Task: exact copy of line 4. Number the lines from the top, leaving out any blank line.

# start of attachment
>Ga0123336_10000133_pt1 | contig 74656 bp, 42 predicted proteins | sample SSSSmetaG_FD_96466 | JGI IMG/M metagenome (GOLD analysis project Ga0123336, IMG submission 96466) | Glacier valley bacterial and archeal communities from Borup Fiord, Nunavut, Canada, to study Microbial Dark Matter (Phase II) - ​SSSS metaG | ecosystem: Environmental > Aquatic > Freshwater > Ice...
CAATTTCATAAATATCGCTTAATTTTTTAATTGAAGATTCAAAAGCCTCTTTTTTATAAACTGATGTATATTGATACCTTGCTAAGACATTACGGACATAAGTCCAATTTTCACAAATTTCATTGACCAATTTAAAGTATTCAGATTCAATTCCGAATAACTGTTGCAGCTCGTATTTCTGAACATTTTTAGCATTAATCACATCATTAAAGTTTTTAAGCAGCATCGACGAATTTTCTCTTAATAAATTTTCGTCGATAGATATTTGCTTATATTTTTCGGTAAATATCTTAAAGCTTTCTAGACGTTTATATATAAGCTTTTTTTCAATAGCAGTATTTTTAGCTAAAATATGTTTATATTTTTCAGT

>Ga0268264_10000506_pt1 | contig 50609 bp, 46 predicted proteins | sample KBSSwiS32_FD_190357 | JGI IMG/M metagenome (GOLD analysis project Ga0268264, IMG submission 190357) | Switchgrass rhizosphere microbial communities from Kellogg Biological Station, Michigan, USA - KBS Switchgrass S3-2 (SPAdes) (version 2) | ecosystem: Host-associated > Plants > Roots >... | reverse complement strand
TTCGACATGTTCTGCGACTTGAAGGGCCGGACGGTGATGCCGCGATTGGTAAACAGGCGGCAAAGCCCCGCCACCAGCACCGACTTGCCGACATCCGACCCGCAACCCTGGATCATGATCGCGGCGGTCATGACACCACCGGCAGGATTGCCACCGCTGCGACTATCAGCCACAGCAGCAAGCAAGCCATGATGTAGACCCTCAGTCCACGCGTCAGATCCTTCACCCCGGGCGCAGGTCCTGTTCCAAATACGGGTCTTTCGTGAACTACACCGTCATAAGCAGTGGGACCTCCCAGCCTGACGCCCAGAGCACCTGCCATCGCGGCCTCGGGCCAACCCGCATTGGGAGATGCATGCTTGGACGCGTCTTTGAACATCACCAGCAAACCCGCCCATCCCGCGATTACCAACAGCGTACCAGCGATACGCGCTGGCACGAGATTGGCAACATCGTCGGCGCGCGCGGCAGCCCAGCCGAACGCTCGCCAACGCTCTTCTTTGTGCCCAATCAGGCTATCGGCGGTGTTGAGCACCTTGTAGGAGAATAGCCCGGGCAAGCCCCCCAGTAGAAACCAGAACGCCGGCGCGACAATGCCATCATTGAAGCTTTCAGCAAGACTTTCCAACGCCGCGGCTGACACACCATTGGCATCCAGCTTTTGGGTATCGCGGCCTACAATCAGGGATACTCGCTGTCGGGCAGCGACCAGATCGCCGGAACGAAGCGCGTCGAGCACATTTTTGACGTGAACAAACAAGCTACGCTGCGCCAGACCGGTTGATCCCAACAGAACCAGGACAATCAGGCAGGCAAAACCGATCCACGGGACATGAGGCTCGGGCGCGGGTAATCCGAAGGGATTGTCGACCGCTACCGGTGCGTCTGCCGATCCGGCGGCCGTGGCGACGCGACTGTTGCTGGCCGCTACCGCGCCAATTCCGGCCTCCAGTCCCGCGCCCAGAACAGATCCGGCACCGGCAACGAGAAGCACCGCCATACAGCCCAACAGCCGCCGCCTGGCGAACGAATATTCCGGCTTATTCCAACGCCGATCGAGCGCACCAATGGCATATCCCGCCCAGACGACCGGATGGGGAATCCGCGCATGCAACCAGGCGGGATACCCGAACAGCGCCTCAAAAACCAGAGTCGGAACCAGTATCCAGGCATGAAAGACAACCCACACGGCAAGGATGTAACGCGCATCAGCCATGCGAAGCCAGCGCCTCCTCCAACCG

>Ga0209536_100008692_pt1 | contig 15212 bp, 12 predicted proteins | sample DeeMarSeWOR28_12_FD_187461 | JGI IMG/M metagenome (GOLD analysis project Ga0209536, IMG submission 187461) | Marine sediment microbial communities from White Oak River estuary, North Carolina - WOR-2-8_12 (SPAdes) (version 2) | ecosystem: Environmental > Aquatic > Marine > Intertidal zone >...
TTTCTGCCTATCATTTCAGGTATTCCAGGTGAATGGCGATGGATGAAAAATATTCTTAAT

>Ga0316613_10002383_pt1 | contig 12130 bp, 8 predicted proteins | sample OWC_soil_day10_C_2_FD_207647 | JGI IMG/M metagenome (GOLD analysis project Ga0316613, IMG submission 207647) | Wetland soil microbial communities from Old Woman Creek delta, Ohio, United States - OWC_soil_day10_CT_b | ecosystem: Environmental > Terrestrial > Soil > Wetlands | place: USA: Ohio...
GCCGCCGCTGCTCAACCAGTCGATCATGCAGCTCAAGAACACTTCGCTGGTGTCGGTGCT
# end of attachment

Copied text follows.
TTCGACATGTTCTGCGACTTGAAGGGCCGGACGGTGATGCCGCGATTGGTAAACAGGCGGCAAAGCCCCGCCACCAGCACCGACTTGCCGACATCCGACCCGCAACCCTGGATCATGATCGCGGCGGTCATGACACCACCGGCAGGATTGCCACCGCTGCGACTATCAGCCACAGCAGCAAGCAAGCCATGATGTAGACCCTCAGTCCACGCGTCAGATCCTTCACCCCGGGCGCAGGTCCTGTTCCAAATACGGGTCTTTCGTGAACTACACCGTCATAAGCAGTGGGACCTCCCAGCCTGACGCCCAGAGCACCTGCCATCGCGGCCTCGGGCCAACCCGCATTGGGAGATGCATGCTTGGACGCGTCTTTGAACATCACCAGCAAACCCGCCCATCCCGCGATTACCAACAGCGTACCAGCGATACGCGCTGGCACGAGATTGGCAACATCGTCGGCGCGCGCGGCAGCCCAGCCGAACGCTCGCCAACGCTCTTCTTTGTGCCCAATCAGGCTATCGGCGGTGTTGAGCACCTTGTAGGAGAATAGCCCGGGCAAGCCCCCCAGTAGAAACCAGAACGCCGGCGCGACAATGCCATCATTGAAGCTTTCAGCAAGACTTTCCAACGCCGCGGCTGACACACCATTGGCATCCAGCTTTTGGGTATCGCGGCCTACAATCAGGGATACTCGCTGTCGGGCAGCGACCAGATCGCCGGAACGAAGCGCGTCGAGCACATTTTTGACGTGAACAAACAAGCTACGCTGCGCCAGACCGGTTGATCCCAACAGAACCAGGACAATCAGGCAGGCAAAACCGATCCACGGGACATGAGGCTCGGGCGCGGGTAATCCGAAGGGATTGTCGACCGCTACCGGTGCGTCTGCCGATCCGGCGGCCGTGGCGACGCGACTGTTGCTGGCCGCTACCGCGCCAATTCCGGCCTCCAGTCCCGCGCCCAGAACAGATCCGGCACCGGCAACGAGAAGCACCGCCATACAGCCCAACAGCCGCCGCCTGGCGAACGAATATTCCGGCTTATTCCAACGCCGATCGAGCGCACCAATGGCATATCCCGCCCAGACGACCGGATGGGGAATCCGCGCATGCAACCAGGCGGGATACCCGAACAGCGCCTCAAAAACCAGAGTCGGAACCAGTATCCAGGCATGAAAGACAACCCACACGGCAAGGATGTAACGCGCATCAGCCATGCGAAGCCAGCGCCTCCTCCAACCG